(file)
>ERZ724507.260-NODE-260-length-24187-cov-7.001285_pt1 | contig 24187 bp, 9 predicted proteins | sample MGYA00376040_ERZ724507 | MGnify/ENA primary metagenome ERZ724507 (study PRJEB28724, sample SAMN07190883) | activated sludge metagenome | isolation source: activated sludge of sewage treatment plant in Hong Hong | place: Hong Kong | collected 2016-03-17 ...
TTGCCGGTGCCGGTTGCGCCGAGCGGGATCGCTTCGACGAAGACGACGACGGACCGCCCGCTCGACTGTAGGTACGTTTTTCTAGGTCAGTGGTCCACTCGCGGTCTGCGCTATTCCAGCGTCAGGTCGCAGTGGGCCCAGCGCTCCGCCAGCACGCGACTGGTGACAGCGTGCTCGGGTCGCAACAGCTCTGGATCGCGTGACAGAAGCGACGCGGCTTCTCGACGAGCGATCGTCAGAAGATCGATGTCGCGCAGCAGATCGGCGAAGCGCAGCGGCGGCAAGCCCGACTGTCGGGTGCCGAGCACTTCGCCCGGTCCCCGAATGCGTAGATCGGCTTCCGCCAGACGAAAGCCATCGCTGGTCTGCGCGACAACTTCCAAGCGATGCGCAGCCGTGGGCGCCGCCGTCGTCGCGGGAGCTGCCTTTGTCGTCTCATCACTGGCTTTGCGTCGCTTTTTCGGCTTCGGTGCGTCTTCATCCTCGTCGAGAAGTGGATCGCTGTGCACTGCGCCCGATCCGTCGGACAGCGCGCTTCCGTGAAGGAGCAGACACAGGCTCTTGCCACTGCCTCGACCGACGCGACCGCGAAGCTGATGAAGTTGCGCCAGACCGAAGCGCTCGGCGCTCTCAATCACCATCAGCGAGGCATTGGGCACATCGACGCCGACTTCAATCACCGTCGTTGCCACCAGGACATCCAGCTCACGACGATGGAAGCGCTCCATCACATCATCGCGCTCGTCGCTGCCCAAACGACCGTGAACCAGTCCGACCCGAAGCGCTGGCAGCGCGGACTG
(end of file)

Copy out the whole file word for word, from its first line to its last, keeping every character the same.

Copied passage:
>ERZ724507.260-NODE-260-length-24187-cov-7.001285_pt1 | contig 24187 bp, 9 predicted proteins | sample MGYA00376040_ERZ724507 | MGnify/ENA primary metagenome ERZ724507 (study PRJEB28724, sample SAMN07190883) | activated sludge metagenome | isolation source: activated sludge of sewage treatment plant in Hong Hong | place: Hong Kong | collected 2016-03-17 ...
TTGCCGGTGCCGGTTGCGCCGAGCGGGATCGCTTCGACGAAGACGACGACGGACCGCCCGCTCGACTGTAGGTACGTTTTTCTAGGTCAGTGGTCCACTCGCGGTCTGCGCTATTCCAGCGTCAGGTCGCAGTGGGCCCAGCGCTCCGCCAGCACGCGACTGGTGACAGCGTGCTCGGGTCGCAACAGCTCTGGATCGCGTGACAGAAGCGACGCGGCTTCTCGACGAGCGATCGTCAGAAGATCGATGTCGCGCAGCAGATCGGCGAAGCGCAGCGGCGGCAAGCCCGACTGTCGGGTGCCGAGCACTTCGCCCGGTCCCCGAATGCGTAGATCGGCTTCCGCCAGACGAAAGCCATCGCTGGTCTGCGCGACAACTTCCAAGCGATGCGCAGCCGTGGGCGCCGCCGTCGTCGCGGGAGCTGCCTTTGTCGTCTCATCACTGGCTTTGCGTCGCTTTTTCGGCTTCGGTGCGTCTTCATCCTCGTCGAGAAGTGGATCGCTGTGCACTGCGCCCGATCCGTCGGACAGCGCGCTTCCGTGAAGGAGCAGACACAGGCTCTTGCCACTGCCTCGACCGACGCGACCGCGAAGCTGATGAAGTTGCGCCAGACCGAAGCGCTCGGCGCTCTCAATCACCATCAGCGAGGCATTGGGCACATCGACGCCGACTTCAATCACCGTCGTTGCCACCAGGACATCCAGCTCACGACGATGGAAGCGCTCCATCACATCATCGCGCTCGTCGCTGCCCAAACGACCGTGAACCAGTCCGACCCGAAGCGCTGGCAGCGCGGACTG